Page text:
Until several years ago, leptin had been thought only to play a significant role in long-term regulation of energy balance. More recent data indicate that leptin also seems to play a role in short-term regulation of food intake and body weight. Leptin is produced not only by adipose tissue, but also in small amount by the stomach (15). Therefore, it has been suggested that leptin might play a role in the control of meal size in cooperation with other satiety peptides (73–75). It has been shown that several intestinal peptides induce gastric leptin release (15,75). In addition, gastric leptin secretion is stimulated by the administration of insulin, which is a hormone released into the bloodstream shortly after food intake (76). Furthermore, high-fat meals and mixed meals lower 24-h circulating leptin levels (77,78). It is, however, possible that gastric leptin serves more as a local stimulus, for example, by playing a role in food digestion and absorption in the intestines (15,74,75). Additional studies are necessary to confirm this hypothesis.
For a long time, many investigators focused their attention on the role of leptin in the pathogenesis of obesity. However, several years ago, many researchers started to realize that leptin might be more importantly involved in adaptation to energy deprivation. Fasting for 36 h (or 3 days) has been shown to result in a significant decrease in plasma leptin concentration (25,34). This decline in plasma leptin was much greater than the change in adipose mass, indicating that this change in adipose mass is not solely responsible for the decrease in circulating leptin concentration. Several studies have demonstrated that leptin is involved in the neuroendocrine response to starvation, including changes in hormone concentrations, and possibly changes in sympathetic nervous system activity and reproductive function (79,80). Disease states like exercise-induced amenorrhoea and anorexia nervosa are also associated with low leptin concentrations and show similar changes in neuroendocrine functioning (81). Importantly, many of the neuroendocrine alterations that occur during fasting are blunted in obese individuals (79,82).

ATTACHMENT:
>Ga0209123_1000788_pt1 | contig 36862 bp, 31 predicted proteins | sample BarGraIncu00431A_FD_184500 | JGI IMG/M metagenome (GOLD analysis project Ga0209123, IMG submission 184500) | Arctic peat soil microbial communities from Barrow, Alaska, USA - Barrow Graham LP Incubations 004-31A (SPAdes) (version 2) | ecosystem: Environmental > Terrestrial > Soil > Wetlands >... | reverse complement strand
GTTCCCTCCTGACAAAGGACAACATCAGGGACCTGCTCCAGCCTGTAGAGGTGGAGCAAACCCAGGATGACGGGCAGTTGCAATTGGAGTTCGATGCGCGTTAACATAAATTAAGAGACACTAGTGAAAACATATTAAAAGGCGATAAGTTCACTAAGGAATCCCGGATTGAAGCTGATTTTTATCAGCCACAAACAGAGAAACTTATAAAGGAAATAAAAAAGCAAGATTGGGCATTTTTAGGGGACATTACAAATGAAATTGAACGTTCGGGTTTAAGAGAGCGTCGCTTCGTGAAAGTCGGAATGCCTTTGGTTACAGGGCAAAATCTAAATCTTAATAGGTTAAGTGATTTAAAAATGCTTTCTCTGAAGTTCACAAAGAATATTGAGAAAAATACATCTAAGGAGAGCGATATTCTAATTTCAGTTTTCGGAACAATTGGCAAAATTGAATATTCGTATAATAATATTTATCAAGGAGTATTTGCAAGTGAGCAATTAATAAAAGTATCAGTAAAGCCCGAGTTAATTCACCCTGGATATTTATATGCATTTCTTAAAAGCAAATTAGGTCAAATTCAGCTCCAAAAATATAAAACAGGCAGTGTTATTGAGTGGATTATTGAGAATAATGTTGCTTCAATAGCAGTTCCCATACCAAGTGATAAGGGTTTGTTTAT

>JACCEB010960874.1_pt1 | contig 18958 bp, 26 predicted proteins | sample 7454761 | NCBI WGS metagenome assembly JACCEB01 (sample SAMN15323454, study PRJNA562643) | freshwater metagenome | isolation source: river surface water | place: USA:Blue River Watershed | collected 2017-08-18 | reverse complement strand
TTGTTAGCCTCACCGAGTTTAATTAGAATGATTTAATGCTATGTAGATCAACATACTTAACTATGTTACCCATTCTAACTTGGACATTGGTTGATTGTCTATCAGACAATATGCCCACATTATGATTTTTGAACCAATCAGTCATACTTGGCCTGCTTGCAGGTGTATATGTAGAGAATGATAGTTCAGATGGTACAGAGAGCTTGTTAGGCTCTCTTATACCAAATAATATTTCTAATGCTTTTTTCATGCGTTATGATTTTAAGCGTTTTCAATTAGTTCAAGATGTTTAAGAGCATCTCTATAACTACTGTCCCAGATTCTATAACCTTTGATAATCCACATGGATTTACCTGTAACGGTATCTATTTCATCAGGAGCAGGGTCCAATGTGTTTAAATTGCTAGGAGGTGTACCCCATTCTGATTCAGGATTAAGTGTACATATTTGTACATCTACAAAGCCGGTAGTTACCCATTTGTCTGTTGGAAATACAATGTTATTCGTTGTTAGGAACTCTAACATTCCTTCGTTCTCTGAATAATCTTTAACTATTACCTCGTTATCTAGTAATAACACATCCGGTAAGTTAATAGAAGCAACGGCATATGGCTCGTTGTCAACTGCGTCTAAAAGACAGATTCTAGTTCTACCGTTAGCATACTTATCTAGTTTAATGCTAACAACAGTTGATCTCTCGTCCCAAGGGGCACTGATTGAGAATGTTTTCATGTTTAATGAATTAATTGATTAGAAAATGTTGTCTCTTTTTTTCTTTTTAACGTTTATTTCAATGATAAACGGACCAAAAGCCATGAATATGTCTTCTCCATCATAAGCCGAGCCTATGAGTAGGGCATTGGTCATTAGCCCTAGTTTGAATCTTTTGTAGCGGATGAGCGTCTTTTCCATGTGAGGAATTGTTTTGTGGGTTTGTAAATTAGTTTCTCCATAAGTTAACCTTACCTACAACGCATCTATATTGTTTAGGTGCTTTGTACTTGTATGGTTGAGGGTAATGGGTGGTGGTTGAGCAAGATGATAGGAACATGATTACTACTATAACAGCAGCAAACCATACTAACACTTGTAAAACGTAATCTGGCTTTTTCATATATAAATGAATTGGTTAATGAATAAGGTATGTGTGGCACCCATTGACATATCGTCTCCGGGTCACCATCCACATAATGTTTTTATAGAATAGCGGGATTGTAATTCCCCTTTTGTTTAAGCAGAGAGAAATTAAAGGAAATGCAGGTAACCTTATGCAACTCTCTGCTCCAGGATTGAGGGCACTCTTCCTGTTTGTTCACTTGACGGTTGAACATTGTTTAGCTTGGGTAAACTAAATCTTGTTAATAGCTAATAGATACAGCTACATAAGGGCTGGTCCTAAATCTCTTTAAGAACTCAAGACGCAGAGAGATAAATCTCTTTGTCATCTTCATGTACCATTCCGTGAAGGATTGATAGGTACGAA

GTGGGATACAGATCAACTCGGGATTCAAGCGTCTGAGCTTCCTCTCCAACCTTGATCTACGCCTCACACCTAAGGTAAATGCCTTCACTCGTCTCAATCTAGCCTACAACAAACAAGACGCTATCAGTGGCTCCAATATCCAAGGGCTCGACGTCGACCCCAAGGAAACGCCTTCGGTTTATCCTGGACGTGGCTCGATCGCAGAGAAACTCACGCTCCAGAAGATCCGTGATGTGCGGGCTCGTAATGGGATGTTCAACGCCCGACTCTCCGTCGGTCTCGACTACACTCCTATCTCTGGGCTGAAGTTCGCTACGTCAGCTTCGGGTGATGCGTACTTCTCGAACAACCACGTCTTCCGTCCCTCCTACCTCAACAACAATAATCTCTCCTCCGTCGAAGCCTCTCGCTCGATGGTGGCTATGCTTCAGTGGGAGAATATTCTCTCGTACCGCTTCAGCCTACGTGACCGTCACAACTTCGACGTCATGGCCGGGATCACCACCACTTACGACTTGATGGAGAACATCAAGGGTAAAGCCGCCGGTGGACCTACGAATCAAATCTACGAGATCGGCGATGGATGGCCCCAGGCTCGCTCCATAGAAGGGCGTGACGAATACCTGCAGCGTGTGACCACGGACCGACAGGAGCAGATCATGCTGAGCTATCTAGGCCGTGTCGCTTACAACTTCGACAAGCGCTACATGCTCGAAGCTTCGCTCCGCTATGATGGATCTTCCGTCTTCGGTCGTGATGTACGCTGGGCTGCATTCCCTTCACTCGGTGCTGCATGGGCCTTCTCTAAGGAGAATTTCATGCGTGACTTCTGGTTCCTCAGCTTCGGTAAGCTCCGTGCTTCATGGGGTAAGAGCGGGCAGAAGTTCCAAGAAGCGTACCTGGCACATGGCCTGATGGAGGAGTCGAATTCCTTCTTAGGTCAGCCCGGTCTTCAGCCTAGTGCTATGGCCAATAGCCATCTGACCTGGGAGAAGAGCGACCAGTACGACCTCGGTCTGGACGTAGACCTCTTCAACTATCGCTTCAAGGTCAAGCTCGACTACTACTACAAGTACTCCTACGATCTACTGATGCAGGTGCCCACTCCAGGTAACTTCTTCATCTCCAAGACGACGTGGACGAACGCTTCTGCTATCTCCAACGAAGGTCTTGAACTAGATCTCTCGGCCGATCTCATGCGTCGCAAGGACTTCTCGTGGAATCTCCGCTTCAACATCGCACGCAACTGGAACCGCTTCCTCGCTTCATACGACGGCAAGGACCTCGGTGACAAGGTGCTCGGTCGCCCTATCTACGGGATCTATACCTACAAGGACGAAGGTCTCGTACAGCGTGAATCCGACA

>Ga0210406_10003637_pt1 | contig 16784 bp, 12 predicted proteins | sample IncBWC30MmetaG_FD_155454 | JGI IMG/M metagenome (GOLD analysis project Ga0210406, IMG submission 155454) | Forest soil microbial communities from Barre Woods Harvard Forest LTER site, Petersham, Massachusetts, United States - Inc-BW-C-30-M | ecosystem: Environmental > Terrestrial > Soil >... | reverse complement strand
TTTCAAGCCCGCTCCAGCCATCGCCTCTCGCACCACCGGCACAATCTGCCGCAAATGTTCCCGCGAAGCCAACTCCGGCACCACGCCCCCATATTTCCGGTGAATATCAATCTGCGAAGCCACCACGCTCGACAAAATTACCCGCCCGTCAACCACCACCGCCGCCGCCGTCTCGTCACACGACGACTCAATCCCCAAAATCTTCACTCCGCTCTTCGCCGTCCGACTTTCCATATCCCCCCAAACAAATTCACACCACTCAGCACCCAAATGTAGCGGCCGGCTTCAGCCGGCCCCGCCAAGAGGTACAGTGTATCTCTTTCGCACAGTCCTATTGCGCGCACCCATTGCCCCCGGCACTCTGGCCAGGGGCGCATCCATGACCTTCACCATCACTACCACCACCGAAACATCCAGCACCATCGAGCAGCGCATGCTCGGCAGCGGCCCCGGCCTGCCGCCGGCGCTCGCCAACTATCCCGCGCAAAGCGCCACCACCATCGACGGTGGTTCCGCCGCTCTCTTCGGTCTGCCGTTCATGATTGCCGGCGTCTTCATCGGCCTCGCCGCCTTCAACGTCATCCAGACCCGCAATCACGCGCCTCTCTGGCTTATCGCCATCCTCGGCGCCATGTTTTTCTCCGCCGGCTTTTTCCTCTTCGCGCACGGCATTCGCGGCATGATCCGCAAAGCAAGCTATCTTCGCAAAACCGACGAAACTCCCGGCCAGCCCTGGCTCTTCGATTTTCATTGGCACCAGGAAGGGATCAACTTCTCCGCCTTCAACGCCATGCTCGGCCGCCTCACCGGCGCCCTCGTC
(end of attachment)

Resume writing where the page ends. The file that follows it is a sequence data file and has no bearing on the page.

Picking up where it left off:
Ghrelin is a hormone secreted by the stomach
The gene coding for human prepro-ghrelin, GHRL, is located on chromosome 3 (3p25-26) and is composed of four exons and three introns spanning 5 kb (83,84). Human prepro-ghrelin consists of 117 amino acids, and the mature ghrelin peptide is constituted of 28 amino acids with a fatty acid chain modification (octanoyl group) on the third amino acid (85). Ghrelin peptide was originally isolated from the stomach, but ghrelin protein has also been identified in other peripheral tissues, such as the gastrointestinal tract, pancreas, ovary and adrenal cortex (85–89). In the brain, ghrelin-producing neurones have been identified in the pituitary, in the hypothalamic ARC, and in a group of neurones adjacent to the third ventricle between the dorsal, ventral, paraventricular and arcuate hypothalamic nuclei (68,85,90).